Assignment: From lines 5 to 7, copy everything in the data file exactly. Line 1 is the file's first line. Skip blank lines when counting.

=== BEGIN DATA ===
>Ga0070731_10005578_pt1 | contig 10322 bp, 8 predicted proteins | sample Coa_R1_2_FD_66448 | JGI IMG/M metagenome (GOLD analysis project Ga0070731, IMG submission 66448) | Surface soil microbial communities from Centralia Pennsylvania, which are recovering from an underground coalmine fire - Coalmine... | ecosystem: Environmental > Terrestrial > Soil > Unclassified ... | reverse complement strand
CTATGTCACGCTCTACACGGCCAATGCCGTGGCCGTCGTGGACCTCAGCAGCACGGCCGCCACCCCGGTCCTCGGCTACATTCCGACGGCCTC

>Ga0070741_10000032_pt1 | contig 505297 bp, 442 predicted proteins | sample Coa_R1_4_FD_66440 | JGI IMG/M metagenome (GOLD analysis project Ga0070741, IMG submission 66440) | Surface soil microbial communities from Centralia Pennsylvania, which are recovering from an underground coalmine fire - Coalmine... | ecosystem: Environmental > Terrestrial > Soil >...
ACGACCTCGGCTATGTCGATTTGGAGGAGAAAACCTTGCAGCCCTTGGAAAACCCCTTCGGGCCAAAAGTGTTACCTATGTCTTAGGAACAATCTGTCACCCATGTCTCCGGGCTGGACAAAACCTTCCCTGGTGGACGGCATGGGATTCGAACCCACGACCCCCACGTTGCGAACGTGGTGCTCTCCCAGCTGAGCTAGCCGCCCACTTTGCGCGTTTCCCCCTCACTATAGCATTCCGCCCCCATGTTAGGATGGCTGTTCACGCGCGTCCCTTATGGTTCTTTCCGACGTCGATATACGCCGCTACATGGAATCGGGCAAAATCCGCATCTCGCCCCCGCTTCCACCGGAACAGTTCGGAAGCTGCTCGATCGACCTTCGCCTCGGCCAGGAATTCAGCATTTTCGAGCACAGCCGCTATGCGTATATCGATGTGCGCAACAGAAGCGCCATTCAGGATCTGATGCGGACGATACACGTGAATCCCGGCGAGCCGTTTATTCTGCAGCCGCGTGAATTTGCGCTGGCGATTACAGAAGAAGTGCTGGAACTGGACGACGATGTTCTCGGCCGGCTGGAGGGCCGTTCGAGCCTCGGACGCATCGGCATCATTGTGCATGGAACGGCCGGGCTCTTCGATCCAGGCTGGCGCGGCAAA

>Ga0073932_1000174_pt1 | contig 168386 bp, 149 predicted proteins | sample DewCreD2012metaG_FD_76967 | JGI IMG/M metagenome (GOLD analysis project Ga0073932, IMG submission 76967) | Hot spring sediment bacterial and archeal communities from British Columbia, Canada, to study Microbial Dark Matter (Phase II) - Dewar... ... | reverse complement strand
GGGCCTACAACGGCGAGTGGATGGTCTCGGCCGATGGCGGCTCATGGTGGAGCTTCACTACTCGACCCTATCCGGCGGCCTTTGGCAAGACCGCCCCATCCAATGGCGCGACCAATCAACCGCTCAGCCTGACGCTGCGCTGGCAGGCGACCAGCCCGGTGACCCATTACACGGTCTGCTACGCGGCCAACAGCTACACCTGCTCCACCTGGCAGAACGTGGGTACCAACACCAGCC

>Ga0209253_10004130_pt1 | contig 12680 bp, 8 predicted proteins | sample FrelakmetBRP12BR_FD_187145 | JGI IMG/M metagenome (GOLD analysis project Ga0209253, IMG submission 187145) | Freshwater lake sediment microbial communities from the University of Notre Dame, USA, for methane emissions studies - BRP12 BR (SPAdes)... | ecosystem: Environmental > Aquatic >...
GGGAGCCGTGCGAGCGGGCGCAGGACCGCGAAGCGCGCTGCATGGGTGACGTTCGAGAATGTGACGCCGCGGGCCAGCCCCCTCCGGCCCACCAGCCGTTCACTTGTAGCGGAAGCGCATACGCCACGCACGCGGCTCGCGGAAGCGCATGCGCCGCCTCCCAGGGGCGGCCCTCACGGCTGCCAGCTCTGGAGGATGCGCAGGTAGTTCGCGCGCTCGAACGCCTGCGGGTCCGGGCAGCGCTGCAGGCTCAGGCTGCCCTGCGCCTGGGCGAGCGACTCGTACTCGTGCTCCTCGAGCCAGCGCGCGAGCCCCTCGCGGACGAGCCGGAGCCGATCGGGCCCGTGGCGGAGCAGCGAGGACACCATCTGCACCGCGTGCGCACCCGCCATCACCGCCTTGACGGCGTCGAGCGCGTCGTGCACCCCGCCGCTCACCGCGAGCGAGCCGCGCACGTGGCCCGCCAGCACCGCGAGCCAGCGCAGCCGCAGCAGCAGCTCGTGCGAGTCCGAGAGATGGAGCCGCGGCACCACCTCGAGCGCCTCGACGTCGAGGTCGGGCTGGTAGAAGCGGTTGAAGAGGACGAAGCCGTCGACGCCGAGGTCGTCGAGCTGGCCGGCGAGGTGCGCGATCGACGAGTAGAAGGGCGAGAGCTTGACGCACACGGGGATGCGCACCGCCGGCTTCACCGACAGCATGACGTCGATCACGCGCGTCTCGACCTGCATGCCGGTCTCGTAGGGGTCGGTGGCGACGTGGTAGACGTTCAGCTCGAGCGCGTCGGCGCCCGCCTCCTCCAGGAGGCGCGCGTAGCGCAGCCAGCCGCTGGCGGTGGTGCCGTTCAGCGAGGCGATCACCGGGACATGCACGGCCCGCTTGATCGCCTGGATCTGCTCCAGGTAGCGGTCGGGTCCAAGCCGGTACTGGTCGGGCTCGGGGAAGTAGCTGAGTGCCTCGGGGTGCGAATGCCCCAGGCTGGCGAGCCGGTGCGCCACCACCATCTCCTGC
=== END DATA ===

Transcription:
>Ga0073932_1000174_pt1 | contig 168386 bp, 149 predicted proteins | sample DewCreD2012metaG_FD_76967 | JGI IMG/M metagenome (GOLD analysis project Ga0073932, IMG submission 76967) | Hot spring sediment bacterial and archeal communities from British Columbia, Canada, to study Microbial Dark Matter (Phase II) - Dewar... ... | reverse complement strand
GGGCCTACAACGGCGAGTGGATGGTCTCGGCCGATGGCGGCTCATGGTGGAGCTTCACTACTCGACCCTATCCGGCGGCCTTTGGCAAGACCGCCCCATCCAATGGCGCGACCAATCAACCGCTCAGCCTGACGCTGCGCTGGCAGGCGACCAGCCCGGTGACCCATTACACGGTCTGCTACGCGGCCAACAGCTACACCTGCTCCACCTGGCAGAACGTGGGTACCAACACCAGCC

>Ga0209253_10004130_pt1 | contig 12680 bp, 8 predicted proteins | sample FrelakmetBRP12BR_FD_187145 | JGI IMG/M metagenome (GOLD analysis project Ga0209253, IMG submission 187145) | Freshwater lake sediment microbial communities from the University of Notre Dame, USA, for methane emissions studies - BRP12 BR (SPAdes)... | ecosystem: Environmental > Aquatic >...